So by now you’ve no doubt heard that on November 22, 2013, the Direct-to-Consumer genetics testing company 23andMe received a uncharacteristically biting letter from the Food and Drug Administration (“FDA”), a federal agency that protects public health by monitoring and regulating various products such as food, medicine, and supplements.
In the letter, the FDA expresses its belief that the 23andMe Personal Genome Service (“PGS”) is a medical product because “it is intended for use in the diagnosis of disease or other conditions or in the cure, mitigation, treatment, or prevention of disease, or is intended to affect the structure or function of the body.” Accordingly, the FDA concludes, the PGS requires “premarket approval or de novo classification” by the FDA.
The 9th International Genetic Genealogy Conference for Administrators is currently being held by Family Tree DNA in Houston, Texas. As they try to do every year, there have been several buzz-worthy announcements already.
Family Tree DNA has announced the new Big Y test:
Here are some of the basics about the new Big Y test:
- 10 million bp sequenced
- ~25,000 SNPs
- Cost = $495 until December 1, 2013, then $695.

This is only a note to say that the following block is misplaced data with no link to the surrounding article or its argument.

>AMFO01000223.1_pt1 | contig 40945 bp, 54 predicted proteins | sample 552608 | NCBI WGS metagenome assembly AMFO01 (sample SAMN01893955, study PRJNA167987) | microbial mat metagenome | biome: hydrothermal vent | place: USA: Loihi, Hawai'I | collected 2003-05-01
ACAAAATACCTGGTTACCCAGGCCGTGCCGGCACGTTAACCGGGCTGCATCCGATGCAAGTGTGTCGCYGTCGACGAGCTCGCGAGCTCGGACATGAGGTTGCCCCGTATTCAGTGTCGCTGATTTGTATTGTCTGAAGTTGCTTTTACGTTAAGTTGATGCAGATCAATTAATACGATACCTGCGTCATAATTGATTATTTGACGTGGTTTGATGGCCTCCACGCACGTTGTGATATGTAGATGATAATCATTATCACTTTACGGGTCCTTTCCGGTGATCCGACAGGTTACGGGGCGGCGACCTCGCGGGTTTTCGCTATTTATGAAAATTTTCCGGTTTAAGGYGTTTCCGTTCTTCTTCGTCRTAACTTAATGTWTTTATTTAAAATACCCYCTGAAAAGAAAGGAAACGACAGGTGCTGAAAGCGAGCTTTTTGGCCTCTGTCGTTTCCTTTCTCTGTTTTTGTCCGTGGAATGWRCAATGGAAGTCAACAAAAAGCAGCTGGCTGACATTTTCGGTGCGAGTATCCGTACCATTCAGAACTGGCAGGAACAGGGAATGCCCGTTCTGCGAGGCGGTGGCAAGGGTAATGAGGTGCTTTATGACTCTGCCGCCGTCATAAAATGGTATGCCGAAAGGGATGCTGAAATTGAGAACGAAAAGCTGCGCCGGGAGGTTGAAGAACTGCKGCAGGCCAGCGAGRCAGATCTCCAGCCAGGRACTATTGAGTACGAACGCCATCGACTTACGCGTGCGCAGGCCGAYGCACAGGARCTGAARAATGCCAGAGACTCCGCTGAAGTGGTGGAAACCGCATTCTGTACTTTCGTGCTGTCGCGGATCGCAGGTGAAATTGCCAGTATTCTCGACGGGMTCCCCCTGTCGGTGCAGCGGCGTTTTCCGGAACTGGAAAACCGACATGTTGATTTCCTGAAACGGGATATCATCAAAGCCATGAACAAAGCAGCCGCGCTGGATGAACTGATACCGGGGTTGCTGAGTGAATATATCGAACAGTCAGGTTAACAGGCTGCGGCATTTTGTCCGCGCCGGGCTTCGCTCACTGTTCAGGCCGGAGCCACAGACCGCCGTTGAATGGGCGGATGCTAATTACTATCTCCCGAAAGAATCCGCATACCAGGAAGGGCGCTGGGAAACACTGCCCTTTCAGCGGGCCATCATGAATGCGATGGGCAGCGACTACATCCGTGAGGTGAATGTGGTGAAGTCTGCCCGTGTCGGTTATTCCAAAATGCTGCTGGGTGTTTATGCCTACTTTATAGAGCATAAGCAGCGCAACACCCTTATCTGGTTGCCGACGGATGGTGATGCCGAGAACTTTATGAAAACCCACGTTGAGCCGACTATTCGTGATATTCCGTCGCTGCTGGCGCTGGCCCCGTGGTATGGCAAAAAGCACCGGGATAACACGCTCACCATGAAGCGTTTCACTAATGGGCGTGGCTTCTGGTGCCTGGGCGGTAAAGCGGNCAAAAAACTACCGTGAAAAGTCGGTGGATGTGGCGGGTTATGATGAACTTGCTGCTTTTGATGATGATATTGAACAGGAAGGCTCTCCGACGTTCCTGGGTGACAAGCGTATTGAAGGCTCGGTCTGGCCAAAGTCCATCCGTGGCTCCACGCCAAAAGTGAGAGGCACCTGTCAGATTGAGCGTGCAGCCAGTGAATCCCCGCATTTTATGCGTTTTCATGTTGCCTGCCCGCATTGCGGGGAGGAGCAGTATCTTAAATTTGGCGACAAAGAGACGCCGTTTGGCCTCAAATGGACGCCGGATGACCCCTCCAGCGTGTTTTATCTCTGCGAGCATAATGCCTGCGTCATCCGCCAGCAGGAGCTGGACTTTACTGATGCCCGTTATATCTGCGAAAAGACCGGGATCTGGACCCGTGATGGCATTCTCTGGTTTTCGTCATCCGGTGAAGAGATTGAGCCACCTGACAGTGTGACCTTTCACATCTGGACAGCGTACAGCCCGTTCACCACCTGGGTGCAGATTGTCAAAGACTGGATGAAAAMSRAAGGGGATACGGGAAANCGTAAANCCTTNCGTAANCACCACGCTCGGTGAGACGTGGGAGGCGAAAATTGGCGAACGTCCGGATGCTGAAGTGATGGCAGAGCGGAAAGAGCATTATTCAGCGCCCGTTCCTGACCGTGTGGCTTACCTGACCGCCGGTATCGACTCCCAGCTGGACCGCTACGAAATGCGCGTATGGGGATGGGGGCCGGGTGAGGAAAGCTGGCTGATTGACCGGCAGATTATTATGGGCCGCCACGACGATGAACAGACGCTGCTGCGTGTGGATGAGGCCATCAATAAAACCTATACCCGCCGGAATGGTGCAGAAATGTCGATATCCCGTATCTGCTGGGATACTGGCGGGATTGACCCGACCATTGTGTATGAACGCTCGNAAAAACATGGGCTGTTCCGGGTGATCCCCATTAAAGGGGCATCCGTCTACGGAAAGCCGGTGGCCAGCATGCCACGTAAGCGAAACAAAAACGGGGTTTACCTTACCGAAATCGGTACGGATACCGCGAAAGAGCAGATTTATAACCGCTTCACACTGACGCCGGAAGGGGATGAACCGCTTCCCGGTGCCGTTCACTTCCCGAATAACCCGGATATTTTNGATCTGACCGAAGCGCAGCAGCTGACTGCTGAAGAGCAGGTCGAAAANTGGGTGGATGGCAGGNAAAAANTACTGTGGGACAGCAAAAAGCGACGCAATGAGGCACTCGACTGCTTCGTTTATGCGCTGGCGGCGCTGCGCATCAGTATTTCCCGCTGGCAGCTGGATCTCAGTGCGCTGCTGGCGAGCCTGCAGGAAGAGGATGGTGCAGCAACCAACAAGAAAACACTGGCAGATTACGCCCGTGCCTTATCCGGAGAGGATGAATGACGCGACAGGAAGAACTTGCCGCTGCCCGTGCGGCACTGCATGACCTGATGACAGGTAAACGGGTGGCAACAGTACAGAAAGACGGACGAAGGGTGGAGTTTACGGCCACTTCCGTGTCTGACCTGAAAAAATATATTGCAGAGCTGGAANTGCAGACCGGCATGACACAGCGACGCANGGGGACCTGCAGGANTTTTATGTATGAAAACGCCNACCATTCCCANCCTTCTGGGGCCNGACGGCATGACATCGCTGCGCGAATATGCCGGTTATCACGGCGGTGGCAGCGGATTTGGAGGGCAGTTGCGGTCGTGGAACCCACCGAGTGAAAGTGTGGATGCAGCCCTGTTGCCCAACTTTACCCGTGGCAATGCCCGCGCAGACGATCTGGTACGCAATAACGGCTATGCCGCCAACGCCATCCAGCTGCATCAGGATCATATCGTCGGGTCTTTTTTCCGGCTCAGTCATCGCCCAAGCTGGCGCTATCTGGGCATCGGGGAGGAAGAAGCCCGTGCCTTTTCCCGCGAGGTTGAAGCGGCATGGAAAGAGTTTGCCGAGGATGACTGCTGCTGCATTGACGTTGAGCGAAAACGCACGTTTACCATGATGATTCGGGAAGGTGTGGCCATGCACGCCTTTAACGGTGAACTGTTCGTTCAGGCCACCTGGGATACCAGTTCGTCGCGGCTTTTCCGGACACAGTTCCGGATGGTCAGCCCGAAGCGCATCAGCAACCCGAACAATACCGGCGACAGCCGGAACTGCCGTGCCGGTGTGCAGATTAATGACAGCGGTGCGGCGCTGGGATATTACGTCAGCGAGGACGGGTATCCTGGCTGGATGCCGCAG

The “Y-DNA SNP testing chart” page at the ISOGG wiki has already been updated to reflect the Big Y test.
For more about the test, see these great posts:
“9th Annual International Conference on Genetic Genealogy – Day 1
” – at Ancestor Central by Jennifer Zinck
“The new Big Y Test from Family Tree DNA
Understanding the complexities of autosomal DNA can be very challenging for newbies.
However, there are a few basic tenets that I believe can help these newbies. These tenets are essentially tools that newbies can use to analyze an autosomal DNA problem for themselves.
For example, here are the two very basic tenets that I typically introduce in my autosomal DNA lectures especially for the newbies:
- You only have to go back about 5 generations to start losing ancestors from your Genetic Family Tree.
So many of the issues that newbies run into can be resolved or prevented through understanding of these concepts.
The Coop Lab
The lab of Graham Coop, an associate professor in the Department of Evolution and Ecology at UC Davis, maintains a blog where they often discuss genetics. Today they published an interesting blog post entitled “How much of your genome do you inherit from a particular ancestor? In the post, they perform a handful of different analyses using data they had for one generation of transmissions which was compounded over multiple generations.
23andMe today launched the African Ancestry Project, which has been in the works for some time now. Participants in this project will receive 1 free 23andMe kit.
The project aims to shed light on the health and ancestry of people with African ancestry, an underrepresented group in almost every database (both genealogical and health-related.
Participants in the African Ancestry Project will receive 1 free kit per family, if they are eligible. Eligible individuals must:
- Have four (4) grandparents from the same sub-Saharan African country;
- Be at least 18 years of age;
- Have Internet access, be willing to take an online survey about ancestry and provide a saliva sample;
- Live in the United States in a state that allows 23andMe shipping. (i.e., not Maryland)